Of course, generalizing based on this study is very hard.  However looking at the science of introverts and extroverts, there is some clear overlap.


Music distracts us while driving (contrary to common belief)  

Another study [with] teenagers and young adults focused on how their driving is affected by music.  Drivers were tested while listening to their own choice of music, silence or “safe” music choices provided by the researchers. Of course, their own music was preferred, but it also proved to be more distracting: drivers made more mistakes and drove more aggressively when listening to their own choice of music.  Even more surprising: music provided by the researchers proved to be more beneficial than no music at all. It seems that unfamiliar, or uninteresting, music is best for safe driving.


Classical music can improve visual attention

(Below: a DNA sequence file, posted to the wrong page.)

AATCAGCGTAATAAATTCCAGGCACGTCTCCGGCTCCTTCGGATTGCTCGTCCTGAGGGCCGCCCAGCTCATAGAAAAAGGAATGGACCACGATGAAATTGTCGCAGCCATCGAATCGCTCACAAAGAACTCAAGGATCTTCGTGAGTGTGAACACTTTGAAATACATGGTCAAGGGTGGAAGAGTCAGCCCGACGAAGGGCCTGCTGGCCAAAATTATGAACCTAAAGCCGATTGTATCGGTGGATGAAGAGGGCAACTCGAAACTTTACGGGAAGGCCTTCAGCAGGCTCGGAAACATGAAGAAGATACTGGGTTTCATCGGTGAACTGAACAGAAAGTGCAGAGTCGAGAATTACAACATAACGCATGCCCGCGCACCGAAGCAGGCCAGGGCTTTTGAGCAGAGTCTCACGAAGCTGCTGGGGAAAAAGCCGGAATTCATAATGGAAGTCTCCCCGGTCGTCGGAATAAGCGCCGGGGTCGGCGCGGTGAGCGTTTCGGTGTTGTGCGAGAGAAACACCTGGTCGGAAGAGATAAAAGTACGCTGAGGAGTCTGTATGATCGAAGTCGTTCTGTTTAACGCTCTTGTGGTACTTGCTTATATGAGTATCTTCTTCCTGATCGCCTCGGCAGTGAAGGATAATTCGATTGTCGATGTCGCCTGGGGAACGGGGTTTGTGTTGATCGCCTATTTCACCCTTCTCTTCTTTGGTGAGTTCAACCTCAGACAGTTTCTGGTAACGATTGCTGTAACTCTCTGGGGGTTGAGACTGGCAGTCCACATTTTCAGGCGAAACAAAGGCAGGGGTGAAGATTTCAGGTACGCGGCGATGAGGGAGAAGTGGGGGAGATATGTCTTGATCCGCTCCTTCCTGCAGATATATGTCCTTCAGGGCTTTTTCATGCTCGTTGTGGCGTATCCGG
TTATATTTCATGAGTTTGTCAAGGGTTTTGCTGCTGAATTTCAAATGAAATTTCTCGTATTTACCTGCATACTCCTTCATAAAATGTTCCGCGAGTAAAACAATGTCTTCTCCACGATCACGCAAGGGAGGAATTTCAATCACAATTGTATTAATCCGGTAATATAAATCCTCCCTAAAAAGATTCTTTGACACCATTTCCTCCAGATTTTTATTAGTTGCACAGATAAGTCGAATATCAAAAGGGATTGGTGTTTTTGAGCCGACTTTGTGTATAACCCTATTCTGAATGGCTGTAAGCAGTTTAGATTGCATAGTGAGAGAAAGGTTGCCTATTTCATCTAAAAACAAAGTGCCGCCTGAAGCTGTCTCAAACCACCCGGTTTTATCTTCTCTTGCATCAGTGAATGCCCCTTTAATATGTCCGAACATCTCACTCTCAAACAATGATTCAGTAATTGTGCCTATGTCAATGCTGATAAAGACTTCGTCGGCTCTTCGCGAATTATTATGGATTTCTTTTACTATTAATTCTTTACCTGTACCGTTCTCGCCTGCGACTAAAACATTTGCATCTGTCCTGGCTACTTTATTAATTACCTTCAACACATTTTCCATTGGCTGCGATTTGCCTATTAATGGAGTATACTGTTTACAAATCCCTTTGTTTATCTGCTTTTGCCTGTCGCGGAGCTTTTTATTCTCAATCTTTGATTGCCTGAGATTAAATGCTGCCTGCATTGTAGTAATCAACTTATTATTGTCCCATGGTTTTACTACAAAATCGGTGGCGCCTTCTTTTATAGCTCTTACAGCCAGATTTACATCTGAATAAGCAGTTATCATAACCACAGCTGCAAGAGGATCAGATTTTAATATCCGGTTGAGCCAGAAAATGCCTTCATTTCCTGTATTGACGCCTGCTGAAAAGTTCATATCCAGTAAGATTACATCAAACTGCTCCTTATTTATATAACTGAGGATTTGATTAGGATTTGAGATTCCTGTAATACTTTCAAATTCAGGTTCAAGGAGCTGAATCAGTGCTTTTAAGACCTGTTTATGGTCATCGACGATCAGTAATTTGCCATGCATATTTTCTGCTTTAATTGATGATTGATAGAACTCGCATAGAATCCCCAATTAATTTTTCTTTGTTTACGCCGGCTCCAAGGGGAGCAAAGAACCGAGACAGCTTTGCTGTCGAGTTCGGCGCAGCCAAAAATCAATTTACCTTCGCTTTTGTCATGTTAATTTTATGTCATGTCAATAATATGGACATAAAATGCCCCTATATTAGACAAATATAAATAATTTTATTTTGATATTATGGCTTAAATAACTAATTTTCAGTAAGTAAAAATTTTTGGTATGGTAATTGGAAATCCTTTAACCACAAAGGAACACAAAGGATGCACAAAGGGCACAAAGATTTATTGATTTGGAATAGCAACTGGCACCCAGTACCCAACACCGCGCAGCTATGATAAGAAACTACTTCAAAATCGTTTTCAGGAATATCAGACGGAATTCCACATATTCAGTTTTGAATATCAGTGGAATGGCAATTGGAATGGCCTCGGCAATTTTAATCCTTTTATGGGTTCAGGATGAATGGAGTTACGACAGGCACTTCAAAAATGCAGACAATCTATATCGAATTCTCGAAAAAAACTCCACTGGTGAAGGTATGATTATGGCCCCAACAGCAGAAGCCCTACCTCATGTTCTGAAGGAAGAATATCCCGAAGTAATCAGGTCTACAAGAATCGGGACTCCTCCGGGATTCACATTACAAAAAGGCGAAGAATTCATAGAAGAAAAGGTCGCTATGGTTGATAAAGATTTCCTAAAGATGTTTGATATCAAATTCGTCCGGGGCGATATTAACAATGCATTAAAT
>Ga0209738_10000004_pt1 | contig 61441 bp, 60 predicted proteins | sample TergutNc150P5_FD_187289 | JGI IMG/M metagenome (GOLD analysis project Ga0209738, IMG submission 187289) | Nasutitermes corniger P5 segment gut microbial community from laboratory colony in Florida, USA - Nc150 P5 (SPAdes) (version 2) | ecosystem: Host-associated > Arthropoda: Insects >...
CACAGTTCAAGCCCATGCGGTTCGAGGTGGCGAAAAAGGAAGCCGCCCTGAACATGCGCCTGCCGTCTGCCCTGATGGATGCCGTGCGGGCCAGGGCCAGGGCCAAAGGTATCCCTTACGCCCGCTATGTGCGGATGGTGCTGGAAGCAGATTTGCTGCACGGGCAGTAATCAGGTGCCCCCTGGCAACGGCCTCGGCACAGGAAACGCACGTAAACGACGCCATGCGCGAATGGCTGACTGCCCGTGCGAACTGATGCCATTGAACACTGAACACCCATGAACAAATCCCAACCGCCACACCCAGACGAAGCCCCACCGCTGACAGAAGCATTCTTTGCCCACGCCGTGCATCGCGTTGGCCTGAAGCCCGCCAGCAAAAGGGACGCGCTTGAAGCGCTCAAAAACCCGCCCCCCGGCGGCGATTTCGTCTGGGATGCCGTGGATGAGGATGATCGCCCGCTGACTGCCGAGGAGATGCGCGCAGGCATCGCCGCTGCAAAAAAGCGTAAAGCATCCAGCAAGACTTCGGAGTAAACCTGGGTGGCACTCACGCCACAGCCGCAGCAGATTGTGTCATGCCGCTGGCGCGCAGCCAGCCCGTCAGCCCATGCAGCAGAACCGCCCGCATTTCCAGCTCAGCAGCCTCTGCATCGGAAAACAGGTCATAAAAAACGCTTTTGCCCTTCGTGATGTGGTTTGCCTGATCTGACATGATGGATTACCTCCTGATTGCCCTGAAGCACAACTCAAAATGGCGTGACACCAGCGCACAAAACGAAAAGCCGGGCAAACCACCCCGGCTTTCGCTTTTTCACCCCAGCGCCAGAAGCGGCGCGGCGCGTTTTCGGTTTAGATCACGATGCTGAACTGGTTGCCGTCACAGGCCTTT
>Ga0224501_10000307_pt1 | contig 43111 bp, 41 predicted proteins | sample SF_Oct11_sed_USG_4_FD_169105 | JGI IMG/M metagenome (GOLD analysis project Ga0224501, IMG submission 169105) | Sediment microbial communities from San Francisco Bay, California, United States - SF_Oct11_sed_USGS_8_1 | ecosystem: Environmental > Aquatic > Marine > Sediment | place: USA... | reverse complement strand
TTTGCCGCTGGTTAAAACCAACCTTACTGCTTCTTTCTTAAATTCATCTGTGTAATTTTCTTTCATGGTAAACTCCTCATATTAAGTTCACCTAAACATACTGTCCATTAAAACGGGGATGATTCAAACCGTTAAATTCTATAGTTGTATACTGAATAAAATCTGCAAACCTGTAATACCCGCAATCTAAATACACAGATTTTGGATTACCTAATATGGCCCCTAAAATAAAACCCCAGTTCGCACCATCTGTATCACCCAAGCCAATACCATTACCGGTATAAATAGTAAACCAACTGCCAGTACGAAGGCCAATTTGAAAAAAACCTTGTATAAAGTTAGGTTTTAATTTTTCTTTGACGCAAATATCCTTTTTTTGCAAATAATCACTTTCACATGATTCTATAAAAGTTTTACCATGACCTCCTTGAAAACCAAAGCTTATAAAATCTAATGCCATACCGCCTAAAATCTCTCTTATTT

It’s not just kids that can benefit from musical training or exposure.  Stroke patients in one small study showed improved visual attention while listening to classical music.  The study also tried white noise and silence to compare the results, and found that, like the driving study mentioned earlier, silence resulted in the worst scores.  Because this study was so small, the conclusions need to be explored further for validation, but I find it really interesting how music and noise can affect our other senses and abilities-in this case, vision.

Music helps us exercise

Research on the effects of music during exercise has been done for years. In 1911, an American researcher, Leonard Ayres, found that cyclists pedaled faster while listening to music than they did in silence.  This happens because listening to music can drown out our brain’s cries of fatigue.  As our body realizes we’re tired and wants to stop exercising, it sends signals to the brain to stop for a break.  Listening to music competes for our brain’s attention, and can help us to override those signals of fatigue.


Rock on!


Music is a world within itself… a language we all understand.   

Stevie Wonder


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This entry was posted on Tuesday, May 17th, 2016 at 1:47 pm. Both comments and pings are currently closed.